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I have a list of arbitrary length of Type String, I need to ensure each String element in the list is alphanumerical or numerical with no spaces and special characters such as - \ / _ etc.

Example of accepted strings include:


Examples of unacceptable strings include:


etc basically no words.

I’m currently using stringInstance.matches("regex") but not too sure on how to write the appropriate expression

if (str.matches("^[a-zA-Z0-9_/-\\|]*$")) return true; 
else return false;

This method will always return true for words that don't conform to the format I mentioned.

A description of the regex I’m looking for in English would be something like:
Any String, where the String contains characters from (a-zA-Z AND 0-9 AND special characters)
OR (0-9 AND Special characters)
OR (0-9)

Edit: I have come up with the following expression which works but I feel that it may be bad in terms of it being unclear or to complex.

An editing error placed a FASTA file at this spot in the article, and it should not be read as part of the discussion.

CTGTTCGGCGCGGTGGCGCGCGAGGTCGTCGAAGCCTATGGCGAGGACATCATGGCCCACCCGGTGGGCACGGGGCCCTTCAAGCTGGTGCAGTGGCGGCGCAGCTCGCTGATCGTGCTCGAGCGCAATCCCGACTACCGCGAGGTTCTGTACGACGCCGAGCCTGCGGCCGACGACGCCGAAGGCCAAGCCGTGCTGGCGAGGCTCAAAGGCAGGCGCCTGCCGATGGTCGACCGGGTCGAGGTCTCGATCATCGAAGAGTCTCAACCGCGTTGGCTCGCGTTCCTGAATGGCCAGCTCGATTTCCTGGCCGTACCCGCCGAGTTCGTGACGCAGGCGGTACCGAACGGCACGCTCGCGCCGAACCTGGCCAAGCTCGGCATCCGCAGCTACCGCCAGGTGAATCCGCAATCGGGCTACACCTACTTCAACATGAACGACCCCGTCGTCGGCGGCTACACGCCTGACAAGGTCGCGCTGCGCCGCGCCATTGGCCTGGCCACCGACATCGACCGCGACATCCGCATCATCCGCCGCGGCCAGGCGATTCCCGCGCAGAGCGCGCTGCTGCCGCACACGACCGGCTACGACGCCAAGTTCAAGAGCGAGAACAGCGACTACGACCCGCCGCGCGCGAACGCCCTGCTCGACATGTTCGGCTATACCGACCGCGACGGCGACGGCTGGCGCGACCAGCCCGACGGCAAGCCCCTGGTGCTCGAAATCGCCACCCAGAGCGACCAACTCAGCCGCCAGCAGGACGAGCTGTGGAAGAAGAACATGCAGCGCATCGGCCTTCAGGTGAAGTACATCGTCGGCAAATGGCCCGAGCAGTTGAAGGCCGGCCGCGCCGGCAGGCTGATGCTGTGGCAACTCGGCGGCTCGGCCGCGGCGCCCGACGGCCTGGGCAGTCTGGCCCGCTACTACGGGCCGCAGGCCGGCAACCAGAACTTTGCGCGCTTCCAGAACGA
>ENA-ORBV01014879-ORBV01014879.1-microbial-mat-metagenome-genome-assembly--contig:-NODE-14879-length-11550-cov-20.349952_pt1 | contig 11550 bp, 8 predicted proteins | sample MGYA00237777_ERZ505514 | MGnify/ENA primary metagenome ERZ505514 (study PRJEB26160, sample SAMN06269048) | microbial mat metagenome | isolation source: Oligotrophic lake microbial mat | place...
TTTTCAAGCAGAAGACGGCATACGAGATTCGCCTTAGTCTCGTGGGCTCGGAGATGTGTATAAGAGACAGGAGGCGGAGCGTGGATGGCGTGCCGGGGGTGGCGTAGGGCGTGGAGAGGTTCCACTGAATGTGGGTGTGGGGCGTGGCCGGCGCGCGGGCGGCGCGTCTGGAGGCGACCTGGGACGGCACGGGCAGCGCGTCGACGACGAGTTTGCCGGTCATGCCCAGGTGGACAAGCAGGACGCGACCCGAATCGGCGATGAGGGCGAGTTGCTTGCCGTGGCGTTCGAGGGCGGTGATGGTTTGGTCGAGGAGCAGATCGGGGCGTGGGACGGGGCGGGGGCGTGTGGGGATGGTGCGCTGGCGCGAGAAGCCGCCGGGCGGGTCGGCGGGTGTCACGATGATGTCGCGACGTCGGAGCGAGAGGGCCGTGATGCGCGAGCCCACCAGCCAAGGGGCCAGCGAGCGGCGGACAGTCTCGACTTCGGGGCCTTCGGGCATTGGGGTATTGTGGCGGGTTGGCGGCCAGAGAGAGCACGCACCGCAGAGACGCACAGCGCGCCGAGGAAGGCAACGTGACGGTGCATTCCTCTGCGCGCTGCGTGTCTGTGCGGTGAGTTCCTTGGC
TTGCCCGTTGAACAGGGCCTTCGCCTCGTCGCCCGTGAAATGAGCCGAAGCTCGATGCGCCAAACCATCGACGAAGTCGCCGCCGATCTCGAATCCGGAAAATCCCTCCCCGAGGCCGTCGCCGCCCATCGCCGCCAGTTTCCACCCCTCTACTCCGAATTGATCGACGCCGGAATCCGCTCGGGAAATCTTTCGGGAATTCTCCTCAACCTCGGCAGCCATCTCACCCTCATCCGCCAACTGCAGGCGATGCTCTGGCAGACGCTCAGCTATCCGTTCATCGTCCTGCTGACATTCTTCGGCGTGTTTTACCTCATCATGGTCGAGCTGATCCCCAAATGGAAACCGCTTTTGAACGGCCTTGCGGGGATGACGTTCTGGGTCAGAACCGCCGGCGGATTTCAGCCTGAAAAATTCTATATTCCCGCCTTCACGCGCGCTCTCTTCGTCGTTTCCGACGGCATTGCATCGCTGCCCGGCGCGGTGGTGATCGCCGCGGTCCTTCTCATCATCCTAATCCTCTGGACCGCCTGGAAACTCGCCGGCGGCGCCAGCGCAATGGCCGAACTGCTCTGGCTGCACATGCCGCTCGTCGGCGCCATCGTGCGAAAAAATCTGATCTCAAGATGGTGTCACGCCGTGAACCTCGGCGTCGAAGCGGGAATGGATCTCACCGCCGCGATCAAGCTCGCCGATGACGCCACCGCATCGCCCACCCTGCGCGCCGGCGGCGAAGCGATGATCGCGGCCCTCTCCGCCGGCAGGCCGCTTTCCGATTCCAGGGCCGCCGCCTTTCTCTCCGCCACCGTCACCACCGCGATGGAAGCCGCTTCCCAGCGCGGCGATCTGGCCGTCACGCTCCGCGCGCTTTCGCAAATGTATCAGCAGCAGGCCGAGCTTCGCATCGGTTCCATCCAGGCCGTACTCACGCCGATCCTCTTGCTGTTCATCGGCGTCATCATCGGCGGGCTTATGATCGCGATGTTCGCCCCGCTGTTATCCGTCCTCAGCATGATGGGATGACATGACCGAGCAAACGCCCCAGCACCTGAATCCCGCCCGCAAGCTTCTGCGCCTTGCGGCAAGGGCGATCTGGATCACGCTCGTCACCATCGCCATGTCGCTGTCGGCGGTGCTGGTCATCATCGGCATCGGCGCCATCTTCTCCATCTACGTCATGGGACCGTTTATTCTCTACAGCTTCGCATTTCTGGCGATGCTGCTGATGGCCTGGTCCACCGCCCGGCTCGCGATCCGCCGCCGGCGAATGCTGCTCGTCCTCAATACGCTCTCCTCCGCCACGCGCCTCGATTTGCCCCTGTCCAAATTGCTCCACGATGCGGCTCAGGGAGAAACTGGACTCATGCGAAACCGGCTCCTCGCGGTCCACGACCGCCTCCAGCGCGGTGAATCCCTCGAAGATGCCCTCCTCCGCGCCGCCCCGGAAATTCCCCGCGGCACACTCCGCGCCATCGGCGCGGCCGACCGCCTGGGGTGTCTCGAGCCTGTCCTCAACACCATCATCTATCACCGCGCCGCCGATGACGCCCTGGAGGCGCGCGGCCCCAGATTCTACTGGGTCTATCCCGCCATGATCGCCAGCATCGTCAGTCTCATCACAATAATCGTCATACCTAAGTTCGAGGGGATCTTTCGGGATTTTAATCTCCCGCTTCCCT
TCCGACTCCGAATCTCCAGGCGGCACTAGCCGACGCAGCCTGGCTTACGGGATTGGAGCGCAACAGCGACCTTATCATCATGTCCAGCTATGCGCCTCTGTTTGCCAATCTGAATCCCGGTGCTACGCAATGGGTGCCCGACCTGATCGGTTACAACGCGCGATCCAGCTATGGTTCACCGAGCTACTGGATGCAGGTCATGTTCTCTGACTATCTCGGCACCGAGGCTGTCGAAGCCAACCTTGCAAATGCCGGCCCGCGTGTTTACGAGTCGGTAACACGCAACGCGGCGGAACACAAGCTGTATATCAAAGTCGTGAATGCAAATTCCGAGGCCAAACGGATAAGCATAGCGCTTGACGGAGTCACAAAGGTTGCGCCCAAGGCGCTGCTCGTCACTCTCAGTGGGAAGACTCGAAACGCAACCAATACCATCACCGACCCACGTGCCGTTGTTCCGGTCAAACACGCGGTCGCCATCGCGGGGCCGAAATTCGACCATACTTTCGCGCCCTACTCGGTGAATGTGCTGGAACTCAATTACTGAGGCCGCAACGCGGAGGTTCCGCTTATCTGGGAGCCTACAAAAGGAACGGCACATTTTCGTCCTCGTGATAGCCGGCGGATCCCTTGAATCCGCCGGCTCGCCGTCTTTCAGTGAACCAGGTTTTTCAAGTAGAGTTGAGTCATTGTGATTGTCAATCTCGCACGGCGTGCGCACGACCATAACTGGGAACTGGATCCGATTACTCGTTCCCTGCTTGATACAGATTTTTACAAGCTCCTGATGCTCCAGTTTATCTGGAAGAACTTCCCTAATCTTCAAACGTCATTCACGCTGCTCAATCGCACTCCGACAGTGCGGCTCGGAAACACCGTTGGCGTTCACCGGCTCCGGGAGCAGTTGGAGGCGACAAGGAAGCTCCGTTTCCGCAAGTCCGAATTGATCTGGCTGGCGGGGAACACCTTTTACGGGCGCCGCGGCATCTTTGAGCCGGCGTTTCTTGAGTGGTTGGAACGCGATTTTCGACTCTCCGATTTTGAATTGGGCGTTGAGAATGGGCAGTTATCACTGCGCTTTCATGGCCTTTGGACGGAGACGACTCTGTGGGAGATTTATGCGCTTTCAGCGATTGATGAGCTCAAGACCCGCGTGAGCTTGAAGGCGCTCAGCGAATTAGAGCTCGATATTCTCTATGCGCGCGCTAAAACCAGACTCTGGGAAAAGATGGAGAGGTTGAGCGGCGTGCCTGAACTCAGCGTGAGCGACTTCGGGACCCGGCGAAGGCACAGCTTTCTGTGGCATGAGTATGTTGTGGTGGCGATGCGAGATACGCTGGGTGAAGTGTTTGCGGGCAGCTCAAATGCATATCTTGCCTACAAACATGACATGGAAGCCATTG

The expression:


I've used this website to help me: http://xenon.stanford.edu/~xusch/regexp/analyzer.html
Note that I’m still new to regex

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From your usage, it seems that special characters are permitted, but not required. Do you want to accept strings that start with a special character? –  rajah9 Aug 24 '11 at 13:59
How is 123456789 valid when Hello is not? I fail to see the qualifier :( –  jensgram Aug 24 '11 at 13:59
Special Characters with words are accepted for example he-ll-o but straight full words such as hello are not accepted. Also numbers are acceptable on their own such as 1234 or 2436837 or 3464 etc –  BOWS Aug 24 '11 at 14:06
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4 Answers 4

up vote 8 down vote accepted

WARNING: “Never” Write A-Z